Some United Methodist church planters were visiting one of the denomination's larger congregations when the pastor was asked, "What do you think about this emerging church movement?"
The pastor said, "It won't last."
Sitting among the church planters was the Rev. John Kenney, of Augusta, who knew that the emerging church movement was where he wanted to be.
"That is part of my hunger. That is part of what I feel is missing in my life, and there are a lot of people like that," said the Rev. Kenney, 33, the pastor of The Quest Church, affiliated with the United Methodist Church. Weekly attendance varies from 40 to 60 people of all ages.
The emerging church movement puts more emphasis on relationships and community and less on buildings.
Being "real" is highly valued, said the Rev. Kenney, who preaches in jeans and wears his shirt untucked.
Each week, he and volunteers start at 7 a.m. to transform The Club House on Washington Road into a sanctuary. They unpack sound and audiovisual equipment, a large cross, a kneeler, a communion table, candles and other props to create an environment that draws people into an experience of God.
Most of the people going to The Quest have a church background. Some don't, so the pastor will explain the meaning of hymns, prayers and other things that the church does during services. People think he's trying to do something new, but he's trying to do something old, he said.
The movement is considered Protestant. Emerging churches take a broad view of the Christian heritage, and some incorporate Catholic elements. On Mother's Day, the Rev. Kenney brought in statues of the Virgin Mary and preached on her.
After the weekly communion service, The Quest invites the people to respond to whatever their experience of God was.
People can move to nearby areas, called stations, to write their thoughts or draw a picture, to reflect or to pray, alone or with someone else.
Some stations are outfitted with a chair and a table, a lighted candle and a Bible, and are screened by a partition for privacy.
The people leave their writings and drawings on a table. The drawings are later hung around the room as part of getting ready for each week's service. The writings, signed or unsigned, are meant to be read.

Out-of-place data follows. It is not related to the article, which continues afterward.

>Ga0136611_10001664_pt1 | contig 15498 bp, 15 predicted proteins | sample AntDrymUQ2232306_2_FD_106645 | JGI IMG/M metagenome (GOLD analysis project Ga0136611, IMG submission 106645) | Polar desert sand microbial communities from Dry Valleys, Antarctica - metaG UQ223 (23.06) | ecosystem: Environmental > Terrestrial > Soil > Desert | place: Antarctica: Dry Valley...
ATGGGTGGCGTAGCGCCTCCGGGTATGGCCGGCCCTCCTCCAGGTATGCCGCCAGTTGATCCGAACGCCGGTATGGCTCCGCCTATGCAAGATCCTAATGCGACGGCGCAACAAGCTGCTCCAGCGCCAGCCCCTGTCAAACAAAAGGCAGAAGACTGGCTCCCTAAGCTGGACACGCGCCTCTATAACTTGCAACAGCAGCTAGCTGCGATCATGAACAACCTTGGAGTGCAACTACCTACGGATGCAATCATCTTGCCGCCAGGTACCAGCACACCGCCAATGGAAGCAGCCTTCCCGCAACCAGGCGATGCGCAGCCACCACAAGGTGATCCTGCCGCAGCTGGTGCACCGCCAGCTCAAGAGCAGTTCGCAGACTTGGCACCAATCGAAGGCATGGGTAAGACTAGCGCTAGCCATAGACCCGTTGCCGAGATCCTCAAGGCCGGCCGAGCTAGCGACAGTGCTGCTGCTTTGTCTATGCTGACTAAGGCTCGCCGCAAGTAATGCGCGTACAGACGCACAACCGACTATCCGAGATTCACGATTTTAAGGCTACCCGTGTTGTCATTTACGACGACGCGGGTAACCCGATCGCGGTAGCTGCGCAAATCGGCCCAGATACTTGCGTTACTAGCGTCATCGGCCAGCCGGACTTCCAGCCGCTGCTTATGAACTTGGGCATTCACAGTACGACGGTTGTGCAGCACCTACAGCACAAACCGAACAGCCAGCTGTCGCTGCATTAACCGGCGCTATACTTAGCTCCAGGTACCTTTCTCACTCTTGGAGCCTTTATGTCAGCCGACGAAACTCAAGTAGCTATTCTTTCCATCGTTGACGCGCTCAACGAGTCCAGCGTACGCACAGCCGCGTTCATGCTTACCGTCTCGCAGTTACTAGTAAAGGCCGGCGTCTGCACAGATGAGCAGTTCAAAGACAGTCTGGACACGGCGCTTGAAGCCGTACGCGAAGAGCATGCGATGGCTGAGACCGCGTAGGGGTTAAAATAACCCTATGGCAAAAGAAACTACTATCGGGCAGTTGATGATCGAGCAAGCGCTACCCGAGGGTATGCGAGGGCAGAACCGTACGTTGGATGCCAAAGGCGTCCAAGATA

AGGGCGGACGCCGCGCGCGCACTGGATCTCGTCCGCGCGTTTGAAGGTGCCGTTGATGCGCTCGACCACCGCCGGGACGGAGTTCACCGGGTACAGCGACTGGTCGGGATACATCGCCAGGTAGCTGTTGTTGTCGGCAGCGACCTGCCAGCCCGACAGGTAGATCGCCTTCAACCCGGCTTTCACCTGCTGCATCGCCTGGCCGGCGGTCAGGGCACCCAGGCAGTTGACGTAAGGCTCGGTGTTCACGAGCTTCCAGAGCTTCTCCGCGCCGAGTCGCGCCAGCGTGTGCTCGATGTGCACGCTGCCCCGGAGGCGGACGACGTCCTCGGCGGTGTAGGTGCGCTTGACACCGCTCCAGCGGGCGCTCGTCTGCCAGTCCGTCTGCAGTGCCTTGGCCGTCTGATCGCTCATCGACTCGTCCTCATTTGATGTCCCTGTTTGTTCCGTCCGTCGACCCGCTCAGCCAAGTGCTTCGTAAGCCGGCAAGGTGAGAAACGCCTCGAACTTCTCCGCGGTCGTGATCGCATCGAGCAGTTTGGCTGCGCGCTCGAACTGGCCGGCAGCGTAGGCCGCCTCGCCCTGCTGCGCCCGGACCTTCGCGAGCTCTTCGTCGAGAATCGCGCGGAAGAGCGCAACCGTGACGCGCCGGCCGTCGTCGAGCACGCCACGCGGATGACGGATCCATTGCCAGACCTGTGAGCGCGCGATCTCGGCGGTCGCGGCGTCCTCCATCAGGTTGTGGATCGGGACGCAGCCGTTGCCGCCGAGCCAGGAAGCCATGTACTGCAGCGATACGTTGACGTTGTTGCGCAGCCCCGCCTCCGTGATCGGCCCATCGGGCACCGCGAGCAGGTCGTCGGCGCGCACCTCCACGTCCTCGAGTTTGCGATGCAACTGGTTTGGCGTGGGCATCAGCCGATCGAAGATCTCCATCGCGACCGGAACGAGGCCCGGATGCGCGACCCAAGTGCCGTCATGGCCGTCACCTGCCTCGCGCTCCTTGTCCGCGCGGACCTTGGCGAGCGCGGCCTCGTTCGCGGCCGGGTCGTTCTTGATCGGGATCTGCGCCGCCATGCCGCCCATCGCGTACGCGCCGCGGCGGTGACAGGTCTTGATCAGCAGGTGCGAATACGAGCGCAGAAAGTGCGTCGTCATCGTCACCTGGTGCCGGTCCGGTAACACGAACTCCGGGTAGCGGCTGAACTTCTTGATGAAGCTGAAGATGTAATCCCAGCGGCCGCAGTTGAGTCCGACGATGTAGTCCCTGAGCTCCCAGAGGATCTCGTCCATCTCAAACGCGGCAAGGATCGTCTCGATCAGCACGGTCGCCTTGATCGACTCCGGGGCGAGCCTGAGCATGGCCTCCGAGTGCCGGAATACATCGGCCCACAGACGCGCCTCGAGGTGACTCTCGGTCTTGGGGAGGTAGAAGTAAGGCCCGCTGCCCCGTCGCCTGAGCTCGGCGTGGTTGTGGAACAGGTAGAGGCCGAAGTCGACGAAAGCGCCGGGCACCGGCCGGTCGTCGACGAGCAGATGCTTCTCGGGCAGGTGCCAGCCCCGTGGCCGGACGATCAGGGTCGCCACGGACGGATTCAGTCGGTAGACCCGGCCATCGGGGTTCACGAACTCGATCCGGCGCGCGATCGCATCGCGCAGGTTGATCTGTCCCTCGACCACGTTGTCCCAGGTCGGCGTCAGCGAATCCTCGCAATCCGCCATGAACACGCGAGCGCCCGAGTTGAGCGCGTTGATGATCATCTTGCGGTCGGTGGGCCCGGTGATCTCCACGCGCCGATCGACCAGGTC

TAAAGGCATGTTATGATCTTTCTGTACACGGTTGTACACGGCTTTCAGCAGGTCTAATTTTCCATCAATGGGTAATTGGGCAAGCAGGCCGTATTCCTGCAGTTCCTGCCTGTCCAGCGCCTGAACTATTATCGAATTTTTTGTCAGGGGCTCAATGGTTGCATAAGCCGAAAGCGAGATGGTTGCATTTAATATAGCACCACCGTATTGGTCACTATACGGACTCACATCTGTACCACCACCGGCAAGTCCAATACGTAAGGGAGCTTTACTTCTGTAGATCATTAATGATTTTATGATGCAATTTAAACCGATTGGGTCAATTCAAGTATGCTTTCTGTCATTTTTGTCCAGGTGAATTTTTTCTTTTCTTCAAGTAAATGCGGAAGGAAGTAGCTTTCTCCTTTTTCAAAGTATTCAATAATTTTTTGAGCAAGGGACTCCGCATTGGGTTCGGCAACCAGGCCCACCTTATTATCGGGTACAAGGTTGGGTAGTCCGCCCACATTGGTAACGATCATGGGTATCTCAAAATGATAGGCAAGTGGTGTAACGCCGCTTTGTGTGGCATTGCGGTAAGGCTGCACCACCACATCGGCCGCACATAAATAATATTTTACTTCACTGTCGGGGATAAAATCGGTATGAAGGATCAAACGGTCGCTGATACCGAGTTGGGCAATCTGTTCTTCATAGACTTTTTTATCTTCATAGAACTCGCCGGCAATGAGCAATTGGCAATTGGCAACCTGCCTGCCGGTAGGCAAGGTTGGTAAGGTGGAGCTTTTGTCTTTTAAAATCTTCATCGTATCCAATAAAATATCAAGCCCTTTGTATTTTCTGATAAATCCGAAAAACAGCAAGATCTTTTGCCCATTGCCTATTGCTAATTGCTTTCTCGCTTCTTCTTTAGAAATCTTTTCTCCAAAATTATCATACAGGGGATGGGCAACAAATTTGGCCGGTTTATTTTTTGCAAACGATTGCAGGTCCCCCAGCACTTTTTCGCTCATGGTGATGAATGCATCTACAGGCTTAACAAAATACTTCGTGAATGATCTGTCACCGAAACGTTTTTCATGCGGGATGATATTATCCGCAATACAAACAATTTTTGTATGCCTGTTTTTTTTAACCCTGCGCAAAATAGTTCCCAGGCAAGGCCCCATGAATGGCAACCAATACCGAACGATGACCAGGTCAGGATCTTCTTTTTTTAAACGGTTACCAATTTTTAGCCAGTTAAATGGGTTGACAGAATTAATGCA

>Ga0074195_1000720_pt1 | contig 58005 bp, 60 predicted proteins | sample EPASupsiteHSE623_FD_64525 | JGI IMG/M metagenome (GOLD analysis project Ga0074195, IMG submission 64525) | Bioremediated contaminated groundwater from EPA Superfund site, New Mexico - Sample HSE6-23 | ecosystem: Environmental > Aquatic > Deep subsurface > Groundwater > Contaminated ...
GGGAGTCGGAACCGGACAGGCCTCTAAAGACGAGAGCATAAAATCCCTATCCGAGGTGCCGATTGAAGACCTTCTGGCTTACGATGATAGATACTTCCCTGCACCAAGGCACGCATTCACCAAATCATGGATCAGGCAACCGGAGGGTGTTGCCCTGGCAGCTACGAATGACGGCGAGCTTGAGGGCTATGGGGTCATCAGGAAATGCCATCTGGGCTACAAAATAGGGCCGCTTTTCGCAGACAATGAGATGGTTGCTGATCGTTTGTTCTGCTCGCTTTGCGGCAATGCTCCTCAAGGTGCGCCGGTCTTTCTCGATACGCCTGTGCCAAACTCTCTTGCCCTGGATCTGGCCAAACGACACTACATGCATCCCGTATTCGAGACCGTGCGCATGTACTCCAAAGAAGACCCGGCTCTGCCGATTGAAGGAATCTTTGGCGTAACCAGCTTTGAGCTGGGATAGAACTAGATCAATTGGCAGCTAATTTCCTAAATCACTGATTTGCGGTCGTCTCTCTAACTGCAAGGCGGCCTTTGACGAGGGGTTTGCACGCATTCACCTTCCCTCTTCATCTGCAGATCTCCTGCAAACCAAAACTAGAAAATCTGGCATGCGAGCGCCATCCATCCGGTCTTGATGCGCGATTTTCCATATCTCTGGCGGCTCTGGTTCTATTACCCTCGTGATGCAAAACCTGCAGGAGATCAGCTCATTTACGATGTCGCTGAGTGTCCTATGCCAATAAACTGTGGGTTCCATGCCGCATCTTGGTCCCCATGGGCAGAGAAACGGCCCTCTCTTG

It is a way to live a shared experience, the Rev. Kenney said.
The Quest also gives people a chance to meet in small groups each week.
Kristen, 24, and Vince Smart, 31, of Martinez, have been attending for about five months and belong to a couples group that meets at the Rev. Kenney's home. They like the relaxed atmosphere, the friendly way people relate to one another and the ease of getting involved and find ways to serve, Mrs. Smart said.
Mr. Smart, one of the volunteers who helps with the setup and takedown, said he likes everything about the church.
The broader church needs to take the movement seriously, the Rev. Kenney said.
"This is a movement that is not going to go away. The church at large is going to have to consider this, or the potential is there for the younger generations to be lost (from the church)," he said.
At The Well, another emerging church, the founders, the Revs. Jeremy Carr, 27, and Reggie Horne, 30, share the Rev. Kenney's vision. The Well's pastors have attended New Orleans Baptist Theological Seminary.
"Our desire is just to impact people. We aren't interested in buildings or programs. We do come at it from a very biblical perspective. Our desire is to introduce people to Jesus Christ, to have a relationship with him," the Rev. Horne said.
The Well, which meets Sunday nights at Fort Discovery, is interested in what is called vintage Christianity, which differs from the Rev. Kenney's understanding.
"We do incorporate different elements. We celebrate communion on a regular basis. We go back to the early church and see what they did as part of their worship," the Rev. Horne said.
David Hutchinson, who is a regular at The Well, got to know the Rev. Carr about three years ago.
"I was really excited to find somebody to talk theology with. You can talk about Jesus all the time, but it is hard to find somebody who wants to talk about theology," he said.
Attendance varies from about 20 to 40 people of all ages, but he sees The Well community growing, with more people getting involved, Mr. Hutchinson said.
"People are starting to catch on to the idea that it is not a wholly different church, but there is a different emphasis here," he said. "The emphasis will never be on a building. It will be on people, what meets people's needs the best."
Reach Virginia Norton at 823-3336 or email@example.com.
IF YOU GO - The Quest Church holds services at 10:30 a.m. Sundays at The Club House, 2567 Washington Road. Call 833-6170 or visit www.thequestonline.com.
- The Well holds services at 7 p.m. Sundays at Fort Discovery, 1 Seventh St. Call 231-1687 or visit www.thewellaugusta.org.
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